The arm design suggested adjustable length but this isn't in fact the case (Image credit: Mildred Locke)
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Close up of the nose pad of Smith Flywheel sunglasses

The nosepad is adjustable with a two-way sliding panel (Image credit: Mildred Locke)
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Close up of the Smith logo on the arm of a pair of Flywheel sunglasses

Branding is subtle and minimal (Image credit: Mildred Locke)

Performance

Despite having a small head and often struggling to find sunnies that fit well without sliding down my nose or rattling when I go off-road, the Smith Flywheels fit me like a glove and feel extremely comfortable. They feel pretty robust in the hand and really light, weighing just 33g, which puts them in line with contenders such as 100%’s Glendale, Oakley’s Sutro, and Koo’s Open Cube. This means they’re fairly easy to forget about once you’re wearing them, and over long distances, there’s no build-up of sore spots or aching around the top of the ears that I’ve personally experienced with heavier sunnies.

That large lens with a semi-frame design delivers a huge field of view as well. Whether I was riding in a relaxed, endurance-focused position for hours on end, or had my front end tucked out of a headwind, I was always able to see the road ahead of me perfectly. Despite being labelled as ‘medium coverage’, these sunglasses offer superb optics, including around the periphery and upper area. This also means they do an excellent job of wind protection, plus blocking out bright sunlight around the edges, enabling you to concentrate on what’s ahead without squinting.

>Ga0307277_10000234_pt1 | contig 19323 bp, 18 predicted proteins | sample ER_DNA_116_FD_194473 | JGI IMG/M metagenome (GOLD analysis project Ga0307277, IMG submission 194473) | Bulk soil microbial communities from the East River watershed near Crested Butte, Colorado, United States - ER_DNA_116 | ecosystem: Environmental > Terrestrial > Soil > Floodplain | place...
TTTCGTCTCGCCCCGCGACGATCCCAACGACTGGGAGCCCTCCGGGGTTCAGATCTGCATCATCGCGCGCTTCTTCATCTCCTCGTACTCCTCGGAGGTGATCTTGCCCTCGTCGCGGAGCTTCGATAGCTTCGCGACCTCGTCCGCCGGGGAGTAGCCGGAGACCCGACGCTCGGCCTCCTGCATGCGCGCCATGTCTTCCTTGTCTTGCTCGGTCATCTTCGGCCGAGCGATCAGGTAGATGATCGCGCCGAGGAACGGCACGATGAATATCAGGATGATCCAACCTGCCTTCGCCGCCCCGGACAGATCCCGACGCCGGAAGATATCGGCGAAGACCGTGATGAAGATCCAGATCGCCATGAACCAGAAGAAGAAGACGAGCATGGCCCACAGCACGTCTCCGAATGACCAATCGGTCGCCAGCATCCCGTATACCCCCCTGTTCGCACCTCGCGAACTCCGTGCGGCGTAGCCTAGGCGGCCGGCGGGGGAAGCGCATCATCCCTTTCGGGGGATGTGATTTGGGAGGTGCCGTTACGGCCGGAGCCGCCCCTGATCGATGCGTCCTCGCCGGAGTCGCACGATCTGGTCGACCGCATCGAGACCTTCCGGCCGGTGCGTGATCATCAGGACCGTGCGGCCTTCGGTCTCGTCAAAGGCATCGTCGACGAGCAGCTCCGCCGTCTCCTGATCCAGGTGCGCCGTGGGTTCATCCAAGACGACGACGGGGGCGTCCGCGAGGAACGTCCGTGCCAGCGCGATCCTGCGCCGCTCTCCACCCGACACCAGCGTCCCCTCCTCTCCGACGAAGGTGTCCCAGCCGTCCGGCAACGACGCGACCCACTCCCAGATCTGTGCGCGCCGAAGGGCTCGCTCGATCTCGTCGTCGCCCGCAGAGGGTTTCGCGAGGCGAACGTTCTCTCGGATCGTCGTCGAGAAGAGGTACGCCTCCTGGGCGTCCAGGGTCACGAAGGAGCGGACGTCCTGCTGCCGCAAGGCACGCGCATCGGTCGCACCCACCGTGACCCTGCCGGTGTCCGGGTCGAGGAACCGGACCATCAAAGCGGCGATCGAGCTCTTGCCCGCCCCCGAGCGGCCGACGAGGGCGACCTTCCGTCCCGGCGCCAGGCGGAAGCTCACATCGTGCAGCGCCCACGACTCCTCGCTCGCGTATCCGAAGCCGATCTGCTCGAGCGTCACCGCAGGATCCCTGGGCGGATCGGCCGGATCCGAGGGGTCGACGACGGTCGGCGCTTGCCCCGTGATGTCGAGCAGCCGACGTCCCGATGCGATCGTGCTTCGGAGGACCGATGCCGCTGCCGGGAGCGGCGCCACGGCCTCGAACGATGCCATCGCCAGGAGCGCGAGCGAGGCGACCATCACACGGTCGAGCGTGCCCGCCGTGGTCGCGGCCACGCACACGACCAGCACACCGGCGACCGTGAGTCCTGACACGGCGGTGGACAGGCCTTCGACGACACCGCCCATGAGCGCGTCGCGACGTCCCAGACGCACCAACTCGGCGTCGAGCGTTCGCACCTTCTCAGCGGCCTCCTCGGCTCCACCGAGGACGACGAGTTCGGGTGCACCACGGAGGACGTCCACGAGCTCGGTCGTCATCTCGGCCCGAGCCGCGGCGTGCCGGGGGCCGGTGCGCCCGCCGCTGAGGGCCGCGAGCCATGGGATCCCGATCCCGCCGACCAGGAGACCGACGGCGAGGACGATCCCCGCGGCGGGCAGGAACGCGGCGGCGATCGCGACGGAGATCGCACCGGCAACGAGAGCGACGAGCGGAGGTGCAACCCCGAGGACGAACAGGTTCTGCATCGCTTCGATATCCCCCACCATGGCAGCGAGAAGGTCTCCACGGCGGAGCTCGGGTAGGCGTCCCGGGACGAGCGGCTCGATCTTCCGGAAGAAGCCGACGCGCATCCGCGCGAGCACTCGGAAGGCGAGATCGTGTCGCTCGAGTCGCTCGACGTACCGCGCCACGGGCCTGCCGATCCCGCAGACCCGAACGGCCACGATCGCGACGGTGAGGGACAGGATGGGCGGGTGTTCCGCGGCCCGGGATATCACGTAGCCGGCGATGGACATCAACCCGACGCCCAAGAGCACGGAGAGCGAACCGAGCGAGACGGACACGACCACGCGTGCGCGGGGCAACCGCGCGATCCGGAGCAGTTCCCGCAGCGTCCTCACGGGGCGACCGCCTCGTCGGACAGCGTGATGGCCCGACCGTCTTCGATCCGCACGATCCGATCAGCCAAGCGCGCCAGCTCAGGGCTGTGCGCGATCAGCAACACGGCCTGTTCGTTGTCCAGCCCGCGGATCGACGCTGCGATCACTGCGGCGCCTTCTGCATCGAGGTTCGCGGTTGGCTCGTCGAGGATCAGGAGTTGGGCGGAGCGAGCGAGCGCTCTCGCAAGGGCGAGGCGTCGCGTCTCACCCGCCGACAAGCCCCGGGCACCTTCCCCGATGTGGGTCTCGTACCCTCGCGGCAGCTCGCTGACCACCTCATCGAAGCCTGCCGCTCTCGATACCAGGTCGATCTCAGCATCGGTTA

Let’s talk about those ChromaPop lenses. As our test pair came with black lenses, these sunnies are predominantly designed for bright days on the bike and that’s exactly how we tested them. However, since I don’t live in the desert, most of my sunny rides will involve stints in the shade, beneath a canopy of trees or simply with periods of cloud blocking out the sun. I found that even in changing light conditions, the ChromaPop lenses deliver incredibly high clarity. The contrast between light and shade is enhanced enough to be able to better perceive depth between obstacles, and pick out uneven road surfaces even in dappled light.

Thanks to the sprung hinge of the arms, I found it incredibly simple to fit and remove the Flywheels while on the go, though in my experience I’ve found the water- and oil-resistant treatment of the lenses to be lacking somewhat, and after grappling with them in sweaty conditions, I found my vision was marred by the odd fingerprint that caused me to stop and clean them.

Speaking of sweaty conditions, however, I am pleased to report that even on some of my hottest rides — the kind that result in enough sweat to make you look like you’ve just emerged from a river — I didn’t experience any annoying slippage, and found the grip of the nose pad to be fantastic throughout. 

Following a particularly difficult climb, and stopping momentarily for a snack, I did find they fogged up fairly quickly, however, this isn’t a surprise seeing as there aren’t any ventilation features built into them. This was very quickly cleared up once I got moving again, however.

Smith Flywheels being modelled by a brown staffordshire bull terrier

Our highly-rated model, Dexter, approves (Image credit: Mildred Locke)

Verdict

Overall I found the Smith Flywheel sunglasses to be extremely comfortable to wear, easy to achieve a decent fit, and lightweight enough to forget about once moving. They offer excellent enhanced optics, thanks to the ChromaPop lens technology, while the large singular lens delivers a wide field of vision and protection from wind, debris and harmful UV rays. Their dark tint makes them excellent for when it’s bright and sunny, while they also perform well in changing light conditions. The adjustable nose pad with its hydrophilic material does a stand-up job of remaining grippy as you sweat, meaning that once they’re on, they’re staying put.

Tech Specs: Smith Flywheel sunglasses

  • Price: £149 / $149
  • Weight: 33g
  • UV Protection: 100%